Art Clokey: How Gumby got his name(Read article summary)
Art Clokey, whose clay creations earned him a Google Doodle, named Gumby after memories of his childhood.
The home page banner shows Mr. Clokey's most famous animated hero, Gumby, urging users to abandon their Google searches for the moment and poke at four colorful clay balls. If Gumby successfully coaxes you away from productivity, you're rewarded with a bouncing, shape-shifting surprise. The clay blobs morph into some familiar faces: Blockheads, Prickle, Goo, Gumby, and Pokey – all characters from the Gumby TV show.
The search engine pulled together this transforming tribute in honor of what would have been Clokey's 90th birthday.
While millions of people around the world know Gumby's angled green head and yellow smile, few know the story behind his name.
Art Clokey was born Arthur Farrington. He had a rocky childhood. After his parents divorced, 9-year-old Art lived with his father. But when his dad died in a car crash, Art's mother and stepfather abandoned the boy and placed him in an orphanage. A classical music composer named Joseph Clokey later adopted Art and gave the 12-year-old his last name.
As Clokey got older and grew interested in animation, he often thought back to his childhood. Despite the rough upbringing, or perhaps because of it, his "stop motion animation characters reflect the message of love that Art and his wife Ruth wanted to give the world," according to the official GumbyWorld website.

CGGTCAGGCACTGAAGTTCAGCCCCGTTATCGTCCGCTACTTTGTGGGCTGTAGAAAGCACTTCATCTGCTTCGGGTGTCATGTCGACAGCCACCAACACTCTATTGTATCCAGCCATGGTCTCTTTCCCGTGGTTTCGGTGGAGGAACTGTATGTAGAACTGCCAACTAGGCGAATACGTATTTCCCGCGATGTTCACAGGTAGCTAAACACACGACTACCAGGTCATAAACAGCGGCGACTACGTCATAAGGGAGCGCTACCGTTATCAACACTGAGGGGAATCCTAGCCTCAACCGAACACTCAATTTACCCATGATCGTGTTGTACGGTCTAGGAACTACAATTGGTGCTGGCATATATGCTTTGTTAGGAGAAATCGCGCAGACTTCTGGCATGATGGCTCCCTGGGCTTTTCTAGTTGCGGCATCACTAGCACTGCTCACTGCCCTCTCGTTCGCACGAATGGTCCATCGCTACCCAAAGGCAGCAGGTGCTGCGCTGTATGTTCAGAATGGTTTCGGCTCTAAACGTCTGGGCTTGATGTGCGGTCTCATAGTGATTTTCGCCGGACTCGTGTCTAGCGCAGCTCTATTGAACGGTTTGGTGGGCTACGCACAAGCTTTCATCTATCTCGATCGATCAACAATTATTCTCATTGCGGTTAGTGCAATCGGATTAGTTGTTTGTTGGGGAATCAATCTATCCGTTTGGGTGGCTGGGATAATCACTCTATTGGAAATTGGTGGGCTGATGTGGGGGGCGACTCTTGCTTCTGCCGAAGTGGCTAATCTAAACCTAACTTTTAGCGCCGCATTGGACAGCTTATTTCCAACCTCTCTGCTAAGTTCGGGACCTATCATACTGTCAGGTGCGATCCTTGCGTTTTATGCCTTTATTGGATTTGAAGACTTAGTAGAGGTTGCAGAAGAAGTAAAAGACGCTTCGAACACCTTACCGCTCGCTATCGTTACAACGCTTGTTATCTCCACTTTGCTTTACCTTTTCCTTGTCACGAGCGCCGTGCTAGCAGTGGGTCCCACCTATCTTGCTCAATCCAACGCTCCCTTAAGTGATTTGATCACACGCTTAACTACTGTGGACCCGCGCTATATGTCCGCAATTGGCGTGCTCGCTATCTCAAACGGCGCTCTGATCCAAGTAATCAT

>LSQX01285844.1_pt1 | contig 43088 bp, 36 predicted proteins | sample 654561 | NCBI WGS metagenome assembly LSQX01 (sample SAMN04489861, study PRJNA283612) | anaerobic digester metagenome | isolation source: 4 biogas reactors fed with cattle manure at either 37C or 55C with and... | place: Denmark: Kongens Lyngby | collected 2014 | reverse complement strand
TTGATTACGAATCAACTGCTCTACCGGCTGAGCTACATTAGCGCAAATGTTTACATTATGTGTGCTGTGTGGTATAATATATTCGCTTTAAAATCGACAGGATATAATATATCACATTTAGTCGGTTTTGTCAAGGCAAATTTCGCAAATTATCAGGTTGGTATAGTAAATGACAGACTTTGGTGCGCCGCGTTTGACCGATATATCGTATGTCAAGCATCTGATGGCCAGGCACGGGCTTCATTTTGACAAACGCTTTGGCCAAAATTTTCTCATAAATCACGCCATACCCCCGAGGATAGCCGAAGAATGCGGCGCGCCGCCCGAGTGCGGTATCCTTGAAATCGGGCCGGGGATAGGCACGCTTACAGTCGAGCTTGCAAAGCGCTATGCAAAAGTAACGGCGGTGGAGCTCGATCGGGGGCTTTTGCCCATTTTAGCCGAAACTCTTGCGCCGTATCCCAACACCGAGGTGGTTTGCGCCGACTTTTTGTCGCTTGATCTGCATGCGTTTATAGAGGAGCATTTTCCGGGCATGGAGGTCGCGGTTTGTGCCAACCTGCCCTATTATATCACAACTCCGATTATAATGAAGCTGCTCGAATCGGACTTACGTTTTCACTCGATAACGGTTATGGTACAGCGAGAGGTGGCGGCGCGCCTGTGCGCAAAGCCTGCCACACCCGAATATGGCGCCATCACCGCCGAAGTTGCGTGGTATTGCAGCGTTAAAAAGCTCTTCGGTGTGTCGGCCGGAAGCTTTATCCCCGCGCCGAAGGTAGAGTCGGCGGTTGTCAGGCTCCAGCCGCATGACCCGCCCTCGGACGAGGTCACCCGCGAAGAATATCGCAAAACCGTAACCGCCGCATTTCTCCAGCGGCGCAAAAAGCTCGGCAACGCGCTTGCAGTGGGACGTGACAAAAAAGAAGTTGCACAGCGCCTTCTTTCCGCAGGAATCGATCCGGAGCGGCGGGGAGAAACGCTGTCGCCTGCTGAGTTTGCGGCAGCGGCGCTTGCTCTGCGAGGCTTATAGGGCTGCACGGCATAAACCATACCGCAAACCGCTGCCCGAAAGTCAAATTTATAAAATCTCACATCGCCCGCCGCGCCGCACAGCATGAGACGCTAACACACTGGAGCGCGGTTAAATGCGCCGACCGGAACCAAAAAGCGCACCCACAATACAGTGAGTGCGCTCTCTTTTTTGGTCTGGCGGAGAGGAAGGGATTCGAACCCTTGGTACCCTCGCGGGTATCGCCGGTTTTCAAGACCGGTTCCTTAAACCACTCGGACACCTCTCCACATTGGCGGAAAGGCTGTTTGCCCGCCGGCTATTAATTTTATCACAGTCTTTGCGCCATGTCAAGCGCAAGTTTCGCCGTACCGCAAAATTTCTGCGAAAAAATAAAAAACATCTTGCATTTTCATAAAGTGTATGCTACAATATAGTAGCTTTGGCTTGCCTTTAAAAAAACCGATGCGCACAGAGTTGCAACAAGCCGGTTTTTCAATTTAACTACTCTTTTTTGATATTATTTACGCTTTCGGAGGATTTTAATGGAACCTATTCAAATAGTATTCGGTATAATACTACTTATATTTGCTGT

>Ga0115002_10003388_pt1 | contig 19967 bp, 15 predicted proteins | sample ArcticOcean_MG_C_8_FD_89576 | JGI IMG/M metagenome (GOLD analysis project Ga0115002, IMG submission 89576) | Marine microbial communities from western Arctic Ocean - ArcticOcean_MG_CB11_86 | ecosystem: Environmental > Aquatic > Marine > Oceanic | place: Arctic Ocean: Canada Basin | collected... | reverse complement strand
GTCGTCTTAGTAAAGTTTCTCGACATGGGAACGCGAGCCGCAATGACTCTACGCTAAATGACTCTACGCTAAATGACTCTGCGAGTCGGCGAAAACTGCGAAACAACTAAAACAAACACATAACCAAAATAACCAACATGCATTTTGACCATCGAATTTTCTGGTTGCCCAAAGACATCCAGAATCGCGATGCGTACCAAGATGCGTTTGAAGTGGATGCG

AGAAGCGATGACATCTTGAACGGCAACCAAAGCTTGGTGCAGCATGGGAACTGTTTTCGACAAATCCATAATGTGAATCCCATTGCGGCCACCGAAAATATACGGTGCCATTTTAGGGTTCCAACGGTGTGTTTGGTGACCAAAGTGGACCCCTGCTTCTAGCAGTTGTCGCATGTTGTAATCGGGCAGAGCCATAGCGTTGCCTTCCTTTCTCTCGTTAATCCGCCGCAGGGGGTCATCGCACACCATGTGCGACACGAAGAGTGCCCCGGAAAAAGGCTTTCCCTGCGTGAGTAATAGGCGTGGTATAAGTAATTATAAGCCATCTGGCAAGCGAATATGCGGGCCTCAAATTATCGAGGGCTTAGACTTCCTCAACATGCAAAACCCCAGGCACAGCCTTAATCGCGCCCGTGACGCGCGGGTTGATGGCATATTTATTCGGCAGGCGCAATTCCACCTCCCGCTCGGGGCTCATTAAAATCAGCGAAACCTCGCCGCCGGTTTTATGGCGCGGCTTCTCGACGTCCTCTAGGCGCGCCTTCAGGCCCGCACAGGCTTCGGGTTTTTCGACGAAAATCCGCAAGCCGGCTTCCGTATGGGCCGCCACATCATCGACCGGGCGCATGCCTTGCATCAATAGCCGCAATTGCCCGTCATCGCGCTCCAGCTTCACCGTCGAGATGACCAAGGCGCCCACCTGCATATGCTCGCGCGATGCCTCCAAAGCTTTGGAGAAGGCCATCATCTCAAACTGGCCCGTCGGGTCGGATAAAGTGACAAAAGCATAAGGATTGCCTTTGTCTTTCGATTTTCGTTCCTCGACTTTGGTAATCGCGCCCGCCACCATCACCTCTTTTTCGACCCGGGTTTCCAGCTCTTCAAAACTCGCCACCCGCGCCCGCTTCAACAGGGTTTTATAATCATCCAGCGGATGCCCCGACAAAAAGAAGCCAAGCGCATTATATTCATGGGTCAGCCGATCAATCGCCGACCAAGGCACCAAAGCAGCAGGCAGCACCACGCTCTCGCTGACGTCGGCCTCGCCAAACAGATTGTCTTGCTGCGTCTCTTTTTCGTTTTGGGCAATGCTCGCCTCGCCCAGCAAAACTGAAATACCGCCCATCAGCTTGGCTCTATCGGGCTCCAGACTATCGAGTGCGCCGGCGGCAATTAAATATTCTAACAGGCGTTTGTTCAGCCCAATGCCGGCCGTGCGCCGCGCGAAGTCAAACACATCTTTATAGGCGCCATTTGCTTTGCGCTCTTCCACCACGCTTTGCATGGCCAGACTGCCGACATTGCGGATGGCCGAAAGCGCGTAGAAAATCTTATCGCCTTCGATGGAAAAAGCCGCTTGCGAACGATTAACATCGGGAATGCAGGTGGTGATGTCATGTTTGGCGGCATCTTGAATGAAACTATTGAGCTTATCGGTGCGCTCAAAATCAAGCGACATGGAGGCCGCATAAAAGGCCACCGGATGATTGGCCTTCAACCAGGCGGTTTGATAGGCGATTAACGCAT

Clokey's work still incorporated memories of his youth. For example: Gumby.
He named the jolly green humanoid after thoughts of his grandparents' farm in the Midwest. According to GumbyWorld, little Art used to play in the farm's muddy clay, a mixture they called "gumbo."
The name stuck – and not just to Gumby. Clokey called his very first clay animation "Gumbasia," a play on Disney's "Fantasia." "A clay-animated art film done to the beat of jazz music, Gumbasia was made on a ping-pong table in Clokey's dad's garage and demonstrates the moving power of Kinesthetic film principles," writes KQED in its introduction to the film. You can watch the three-minute piece below.
Google has honored several animators before Wednesday. Two of the best were its Doodle to Popeye creator E.C. Segar and to Wallace and Gromit, which actually didn't make it to Google's home page in the US. You can still check it out online in case you missed it the first time.
For more on how technology intersects daily life, follow Chris on Twitter @venturenaut.